Another early #MedievalMonday post.
Given how close we are to Halloween, and after a quick cleaning of my studio, I stumbled upon some bone skull beads that were gifted to me and got hit with a bit of inspiration.
One of my favourite SCA blogs has been Paternoster Row, written by Dame Christian de Holacomb, who has really done a tremendous amount of work on paternosters in period, and had made a post about Alanus de Rupe’s Unser lieben frauen psalter, which was one of the first texts about rosaries and instructions on how to pray with them.
She’s also made posts about memento mori beads, though those particular beads appear to be much later in period than the “Beads of Death” form of the rosary. So, while the combination of skull beads and Beads of Death form is perhaps not period, it still calls to mind the reason of memento mori, or remembering one’s mortality.
But back to Alanus.
Alanus de Rupe’s instructions, wonderfully translated by Dame Christian, are as follows.
“In the next-following figure is a paternoster that has five large stones, and after every one large stone should be ten small. The first large stone of the five is many-colored and signifies the multiplicity of your sins. The second stone is light colored, and signifies the uncertain death that is in your certain future. The third stone is red, and signifies the Last Judgement at which you must give an account of your life. The fourth stone of the five is black, and signifies hell. The fifth stone of the paternoster is gilt, and signifies the glory and joy of the saints: which glory and joy is promised to those who keep the commandment of God.”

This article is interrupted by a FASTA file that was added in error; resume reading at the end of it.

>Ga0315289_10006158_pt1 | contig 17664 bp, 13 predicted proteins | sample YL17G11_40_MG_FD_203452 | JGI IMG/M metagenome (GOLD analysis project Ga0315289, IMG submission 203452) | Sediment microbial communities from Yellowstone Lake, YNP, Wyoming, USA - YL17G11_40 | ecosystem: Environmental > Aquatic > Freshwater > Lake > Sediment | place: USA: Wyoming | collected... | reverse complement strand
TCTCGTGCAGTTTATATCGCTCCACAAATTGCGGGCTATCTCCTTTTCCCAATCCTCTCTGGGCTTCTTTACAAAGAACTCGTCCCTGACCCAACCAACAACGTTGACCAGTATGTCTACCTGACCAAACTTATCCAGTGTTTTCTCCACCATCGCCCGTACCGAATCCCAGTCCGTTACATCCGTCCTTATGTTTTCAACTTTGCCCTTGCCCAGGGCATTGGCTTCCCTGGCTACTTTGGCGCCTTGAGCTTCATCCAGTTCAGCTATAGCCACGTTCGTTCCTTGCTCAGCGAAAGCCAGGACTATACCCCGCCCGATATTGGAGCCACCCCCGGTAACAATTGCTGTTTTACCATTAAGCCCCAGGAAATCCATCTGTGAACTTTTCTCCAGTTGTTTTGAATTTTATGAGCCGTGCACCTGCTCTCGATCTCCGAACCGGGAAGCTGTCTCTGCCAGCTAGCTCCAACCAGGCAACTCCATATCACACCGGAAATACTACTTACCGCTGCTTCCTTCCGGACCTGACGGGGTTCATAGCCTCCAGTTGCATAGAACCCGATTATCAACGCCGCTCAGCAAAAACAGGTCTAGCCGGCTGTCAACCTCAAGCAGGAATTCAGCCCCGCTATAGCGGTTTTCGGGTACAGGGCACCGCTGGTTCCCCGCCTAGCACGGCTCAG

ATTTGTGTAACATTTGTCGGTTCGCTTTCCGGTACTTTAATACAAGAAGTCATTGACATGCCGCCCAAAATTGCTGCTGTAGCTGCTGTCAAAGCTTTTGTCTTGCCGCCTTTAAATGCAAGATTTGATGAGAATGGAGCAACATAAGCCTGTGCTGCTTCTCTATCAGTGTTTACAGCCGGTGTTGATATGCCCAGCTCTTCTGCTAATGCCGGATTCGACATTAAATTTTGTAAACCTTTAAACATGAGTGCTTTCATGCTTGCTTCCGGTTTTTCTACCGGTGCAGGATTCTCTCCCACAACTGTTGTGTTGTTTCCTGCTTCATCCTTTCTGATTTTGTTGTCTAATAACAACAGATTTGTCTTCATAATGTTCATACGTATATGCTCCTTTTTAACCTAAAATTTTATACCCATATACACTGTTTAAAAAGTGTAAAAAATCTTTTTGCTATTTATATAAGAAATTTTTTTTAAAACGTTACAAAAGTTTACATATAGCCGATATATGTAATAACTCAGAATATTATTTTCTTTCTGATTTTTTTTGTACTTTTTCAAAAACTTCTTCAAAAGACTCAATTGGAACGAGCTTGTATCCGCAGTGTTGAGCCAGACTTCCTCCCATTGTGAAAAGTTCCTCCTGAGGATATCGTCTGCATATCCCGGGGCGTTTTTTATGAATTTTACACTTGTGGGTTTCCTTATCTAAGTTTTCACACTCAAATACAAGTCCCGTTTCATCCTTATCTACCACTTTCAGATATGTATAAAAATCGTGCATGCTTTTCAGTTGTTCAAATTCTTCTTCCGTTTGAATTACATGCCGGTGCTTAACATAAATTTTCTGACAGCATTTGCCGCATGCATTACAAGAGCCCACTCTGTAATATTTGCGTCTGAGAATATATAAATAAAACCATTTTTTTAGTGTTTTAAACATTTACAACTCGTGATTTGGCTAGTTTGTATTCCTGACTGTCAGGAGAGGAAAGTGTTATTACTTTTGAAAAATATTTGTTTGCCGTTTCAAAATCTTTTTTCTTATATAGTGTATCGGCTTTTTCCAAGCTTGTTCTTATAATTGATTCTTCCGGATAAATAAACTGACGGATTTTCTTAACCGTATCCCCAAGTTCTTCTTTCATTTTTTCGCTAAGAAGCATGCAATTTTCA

Unfortunately (or fortunately, really), the actual form of the paternoster (whether a linear or circular paternoster) isn’t really clear. For this particular piece, I went with a linear form, that is, all the beads are in a row, and the paternoster has two ends – it’s in a line, ergo “linear” paternoster. I also included items that could look like pilgrim badges (and I themed them a bit, too, if you look closely). For instance, one of those items has Adam and Eve in the Garden . . . conveniently placed near the multi-coloured bead. A Sacred Heart is near the black bead, reminding those who might use these for devotions of the transformative power of Christ’s love. The gilt bead (a foiled glass bead) is in the shape of a cross, a further reminder of faith.
This particular paternoster is made with bone and glass beads, with the charms made from sterling silver and pewter, and strung on silk. I have also made a handmade tassel, also out of silk.